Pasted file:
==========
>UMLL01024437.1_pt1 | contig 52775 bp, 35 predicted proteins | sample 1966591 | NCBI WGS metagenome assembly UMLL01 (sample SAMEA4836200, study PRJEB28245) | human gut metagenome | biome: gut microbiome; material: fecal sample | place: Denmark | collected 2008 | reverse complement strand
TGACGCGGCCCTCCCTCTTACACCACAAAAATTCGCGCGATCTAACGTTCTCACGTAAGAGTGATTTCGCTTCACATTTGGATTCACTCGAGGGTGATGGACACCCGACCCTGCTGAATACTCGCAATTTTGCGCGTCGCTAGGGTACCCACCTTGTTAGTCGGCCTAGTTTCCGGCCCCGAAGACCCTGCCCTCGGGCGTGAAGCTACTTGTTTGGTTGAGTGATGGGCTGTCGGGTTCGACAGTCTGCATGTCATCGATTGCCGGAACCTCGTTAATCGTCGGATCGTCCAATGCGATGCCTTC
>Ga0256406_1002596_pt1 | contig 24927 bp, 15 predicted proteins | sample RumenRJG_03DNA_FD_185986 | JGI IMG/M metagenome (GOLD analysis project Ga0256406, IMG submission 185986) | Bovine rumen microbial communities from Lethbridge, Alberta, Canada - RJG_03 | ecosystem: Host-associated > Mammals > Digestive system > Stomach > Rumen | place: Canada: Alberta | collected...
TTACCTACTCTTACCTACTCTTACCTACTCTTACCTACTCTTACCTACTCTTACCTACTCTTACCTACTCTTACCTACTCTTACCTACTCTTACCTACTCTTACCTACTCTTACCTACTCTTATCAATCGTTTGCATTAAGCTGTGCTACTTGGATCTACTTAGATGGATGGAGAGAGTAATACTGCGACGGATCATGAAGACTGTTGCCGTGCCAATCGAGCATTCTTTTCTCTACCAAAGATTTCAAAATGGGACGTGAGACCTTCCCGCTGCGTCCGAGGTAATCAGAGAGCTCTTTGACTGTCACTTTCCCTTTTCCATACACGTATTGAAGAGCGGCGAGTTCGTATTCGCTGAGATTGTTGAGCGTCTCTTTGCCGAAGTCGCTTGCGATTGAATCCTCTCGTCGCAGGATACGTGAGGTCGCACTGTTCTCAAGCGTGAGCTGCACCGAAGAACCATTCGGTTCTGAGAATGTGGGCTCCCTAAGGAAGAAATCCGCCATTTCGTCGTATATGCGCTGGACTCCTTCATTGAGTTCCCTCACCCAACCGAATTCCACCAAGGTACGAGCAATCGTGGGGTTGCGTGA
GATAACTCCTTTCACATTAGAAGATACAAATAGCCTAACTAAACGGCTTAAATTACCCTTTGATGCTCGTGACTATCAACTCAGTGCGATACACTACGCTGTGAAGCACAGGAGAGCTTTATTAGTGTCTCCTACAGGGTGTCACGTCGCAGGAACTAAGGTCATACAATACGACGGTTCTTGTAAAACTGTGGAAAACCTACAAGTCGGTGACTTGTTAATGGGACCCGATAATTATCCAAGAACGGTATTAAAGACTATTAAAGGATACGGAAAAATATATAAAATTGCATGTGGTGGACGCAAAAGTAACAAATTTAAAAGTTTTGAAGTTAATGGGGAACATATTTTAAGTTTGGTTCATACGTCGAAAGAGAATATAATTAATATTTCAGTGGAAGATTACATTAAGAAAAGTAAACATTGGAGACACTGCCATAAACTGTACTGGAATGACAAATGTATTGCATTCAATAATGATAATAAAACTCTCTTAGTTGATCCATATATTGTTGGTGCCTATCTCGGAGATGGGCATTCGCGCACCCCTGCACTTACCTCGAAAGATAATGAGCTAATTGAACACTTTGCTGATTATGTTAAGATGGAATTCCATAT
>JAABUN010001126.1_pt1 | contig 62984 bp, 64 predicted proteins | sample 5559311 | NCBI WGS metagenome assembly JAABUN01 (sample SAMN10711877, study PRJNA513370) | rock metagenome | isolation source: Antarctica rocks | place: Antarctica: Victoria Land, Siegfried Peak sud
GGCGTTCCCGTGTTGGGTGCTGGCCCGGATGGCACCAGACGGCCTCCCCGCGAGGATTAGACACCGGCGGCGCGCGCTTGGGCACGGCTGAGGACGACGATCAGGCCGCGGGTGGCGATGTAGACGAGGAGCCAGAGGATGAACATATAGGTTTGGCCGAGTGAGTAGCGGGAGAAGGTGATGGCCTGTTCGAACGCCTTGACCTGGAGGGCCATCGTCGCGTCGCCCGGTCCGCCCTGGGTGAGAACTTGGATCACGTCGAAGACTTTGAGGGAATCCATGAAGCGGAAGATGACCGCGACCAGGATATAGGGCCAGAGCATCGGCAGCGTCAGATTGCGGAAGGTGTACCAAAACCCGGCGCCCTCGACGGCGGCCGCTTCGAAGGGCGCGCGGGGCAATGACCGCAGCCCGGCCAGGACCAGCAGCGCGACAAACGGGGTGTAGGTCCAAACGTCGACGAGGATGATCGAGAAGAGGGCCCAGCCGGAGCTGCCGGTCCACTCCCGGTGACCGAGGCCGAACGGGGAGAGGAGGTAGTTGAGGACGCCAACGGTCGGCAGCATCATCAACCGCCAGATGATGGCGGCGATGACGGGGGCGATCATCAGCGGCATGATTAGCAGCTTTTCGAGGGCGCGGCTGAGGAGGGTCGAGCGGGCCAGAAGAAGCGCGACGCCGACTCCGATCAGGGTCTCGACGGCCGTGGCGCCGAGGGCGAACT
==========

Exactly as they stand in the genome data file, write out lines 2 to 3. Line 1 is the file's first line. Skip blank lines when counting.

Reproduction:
TGACGCGGCCCTCCCTCTTACACCACAAAAATTCGCGCGATCTAACGTTCTCACGTAAGAGTGATTTCGCTTCACATTTGGATTCACTCGAGGGTGATGGACACCCGACCCTGCTGAATACTCGCAATTTTGCGCGTCGCTAGGGTACCCACCTTGTTAGTCGGCCTAGTTTCCGGCCCCGAAGACCCTGCCCTCGGGCGTGAAGCTACTTGTTTGGTTGAGTGATGGGCTGTCGGGTTCGACAGTCTGCATGTCATCGATTGCCGGAACCTCGTTAATCGTCGGATCGTCCAATGCGATGCCTTC
>Ga0256406_1002596_pt1 | contig 24927 bp, 15 predicted proteins | sample RumenRJG_03DNA_FD_185986 | JGI IMG/M metagenome (GOLD analysis project Ga0256406, IMG submission 185986) | Bovine rumen microbial communities from Lethbridge, Alberta, Canada - RJG_03 | ecosystem: Host-associated > Mammals > Digestive system > Stomach > Rumen | place: Canada: Alberta | collected...